richardson cultural sensitivity 062712 by UdE9fJ

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									                          WELCOME TO THE
                          ORH WEBINAR SERIES!

           “Cultural Awareness to Help
          While Serving Native Veterans”
                W.J. “Buck” Richardson, Jr.

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                            http://www.ruralhealth.va.gov   June 27, 2012
Cultural Awareness to Help While
Serving Native Veterans
Office of Rural Health Webinar, June 27th, 2012

                      Presenter:
                      W.J. ‘Buck’ Richardson, Jr
                      MVPC, VA Rocky Mtn Network

                      Moderator:
                      Jay H. Shore, MD, MPH
                      Native Domain Lead,
                      Veterans Rural Health Resource Center-
                      Western Region
Outline of Power Point

   Brief Overview of Office of Rural
    Heath’s Native Domain


   Native Veterans and their
    communities


   Cultural Aspects of work with Native
    Peoples


   Cultural Aspects of work with Native
    Veterans


   Collaboration with Traditional
    Medicine

                                           3
Native Domain: Background and Mission

   Part of the VA’s Office of Rural Health’s
    Veterans Rural Health Resource Center-
    Western Region (Established Oct, 2008)


   Located in Denver at the University of
    Colorado’s Center for American Indian
    and Alaska Native Health
     – Established 1986 to promote the health and well-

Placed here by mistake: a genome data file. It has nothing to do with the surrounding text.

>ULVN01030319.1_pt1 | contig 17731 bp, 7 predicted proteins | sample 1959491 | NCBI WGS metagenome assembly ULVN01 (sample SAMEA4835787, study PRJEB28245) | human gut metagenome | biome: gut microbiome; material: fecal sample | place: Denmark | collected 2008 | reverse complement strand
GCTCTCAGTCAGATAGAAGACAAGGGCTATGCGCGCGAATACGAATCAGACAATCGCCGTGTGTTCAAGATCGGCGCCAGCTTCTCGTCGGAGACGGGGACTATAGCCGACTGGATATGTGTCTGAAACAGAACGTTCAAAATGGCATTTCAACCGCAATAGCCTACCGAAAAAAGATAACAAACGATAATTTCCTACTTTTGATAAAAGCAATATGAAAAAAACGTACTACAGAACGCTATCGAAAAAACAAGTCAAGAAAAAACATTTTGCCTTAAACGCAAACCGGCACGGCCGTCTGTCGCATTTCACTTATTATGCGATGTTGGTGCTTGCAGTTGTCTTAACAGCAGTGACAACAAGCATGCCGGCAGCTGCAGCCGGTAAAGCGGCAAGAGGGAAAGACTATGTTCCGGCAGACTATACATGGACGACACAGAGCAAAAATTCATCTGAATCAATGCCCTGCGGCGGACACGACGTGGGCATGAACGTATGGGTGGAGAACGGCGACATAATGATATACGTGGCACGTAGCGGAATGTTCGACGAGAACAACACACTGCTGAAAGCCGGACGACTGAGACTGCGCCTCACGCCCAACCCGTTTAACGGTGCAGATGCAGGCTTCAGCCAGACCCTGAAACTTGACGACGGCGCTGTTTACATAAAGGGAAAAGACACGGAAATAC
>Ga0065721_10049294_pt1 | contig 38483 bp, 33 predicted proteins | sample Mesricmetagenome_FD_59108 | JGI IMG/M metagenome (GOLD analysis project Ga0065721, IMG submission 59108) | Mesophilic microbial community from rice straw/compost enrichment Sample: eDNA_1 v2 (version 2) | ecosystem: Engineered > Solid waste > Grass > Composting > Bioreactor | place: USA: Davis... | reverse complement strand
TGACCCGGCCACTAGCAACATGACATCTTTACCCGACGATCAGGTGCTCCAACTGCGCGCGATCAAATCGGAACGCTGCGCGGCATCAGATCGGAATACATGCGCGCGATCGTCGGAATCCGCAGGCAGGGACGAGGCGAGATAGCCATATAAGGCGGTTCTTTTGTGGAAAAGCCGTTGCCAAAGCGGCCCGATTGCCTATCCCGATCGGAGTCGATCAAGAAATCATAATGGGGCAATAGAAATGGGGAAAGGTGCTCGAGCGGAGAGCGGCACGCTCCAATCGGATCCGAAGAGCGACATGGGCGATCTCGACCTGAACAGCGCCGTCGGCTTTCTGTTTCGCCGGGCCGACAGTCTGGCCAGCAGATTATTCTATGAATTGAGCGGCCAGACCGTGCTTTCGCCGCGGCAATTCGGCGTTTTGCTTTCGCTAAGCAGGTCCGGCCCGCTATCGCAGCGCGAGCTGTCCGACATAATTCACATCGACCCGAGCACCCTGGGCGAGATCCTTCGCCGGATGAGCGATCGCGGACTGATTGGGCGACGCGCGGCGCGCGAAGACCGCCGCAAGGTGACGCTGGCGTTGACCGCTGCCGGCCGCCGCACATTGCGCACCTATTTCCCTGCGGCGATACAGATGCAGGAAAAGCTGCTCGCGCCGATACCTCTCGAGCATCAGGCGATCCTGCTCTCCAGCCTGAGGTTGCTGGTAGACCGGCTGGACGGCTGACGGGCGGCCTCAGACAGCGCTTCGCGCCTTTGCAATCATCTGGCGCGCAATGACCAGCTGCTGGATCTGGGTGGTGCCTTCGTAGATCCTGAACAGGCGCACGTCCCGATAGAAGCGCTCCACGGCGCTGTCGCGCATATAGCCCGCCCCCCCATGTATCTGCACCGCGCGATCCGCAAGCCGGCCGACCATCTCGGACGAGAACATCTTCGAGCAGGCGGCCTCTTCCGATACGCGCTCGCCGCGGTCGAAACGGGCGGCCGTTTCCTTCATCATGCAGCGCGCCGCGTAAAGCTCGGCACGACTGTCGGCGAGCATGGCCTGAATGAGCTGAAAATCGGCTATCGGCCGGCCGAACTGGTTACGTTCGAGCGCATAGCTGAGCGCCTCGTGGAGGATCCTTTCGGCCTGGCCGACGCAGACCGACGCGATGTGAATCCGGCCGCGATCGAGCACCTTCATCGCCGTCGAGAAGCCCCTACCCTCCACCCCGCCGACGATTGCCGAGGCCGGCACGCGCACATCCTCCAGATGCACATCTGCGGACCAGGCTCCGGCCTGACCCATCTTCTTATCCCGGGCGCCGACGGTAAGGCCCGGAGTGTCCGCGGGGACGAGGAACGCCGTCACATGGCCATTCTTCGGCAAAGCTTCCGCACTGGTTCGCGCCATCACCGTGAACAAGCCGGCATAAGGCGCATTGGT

being of AI/ANs by pursuing research, training,
       continuing education, technical assistance, and
       information dissemination within a bio-psycho-
       social framework, recognizing the unique cultural
       contexts of this special population
     – History of work with Native Veteran populations




                                                           4
Overall Goal of the Native Domain

  National Resource for Native
   Veterans Health Issues (American
   Indian, Alaska Native, Native
   Hawaiian and Pacific Islander)

    – POC for the VA, Congress, and public to
      facilitate Native veteran information

    – Develop partnerships with external
      agencies and Native communities

    – Resource for VA Rural Health
      Consultants and other VA entities on
      Native issues

          Creative Commons Photo: Permalink: http://www.flickr.com/photos/chrisjfry/309600287/00

                                                                                                   5
Focus of the Native Domain


   National Scope/Local Focus

    – National Scope: Coordinated and cohesive
      effort to attend to the needs of Veterans
      across the US


    – Local Focus: Adapting the national efforts
      to the needs of individual tribes, villages,
      islands, communities, and environments of
      rural Native Veterans




                                                     6
Current Priorities of the Native Domain

  The Three P’s:
       Population Science
        – Understand the scope of Native Veteran demographics,
          healthcare utilization and patterns within the VA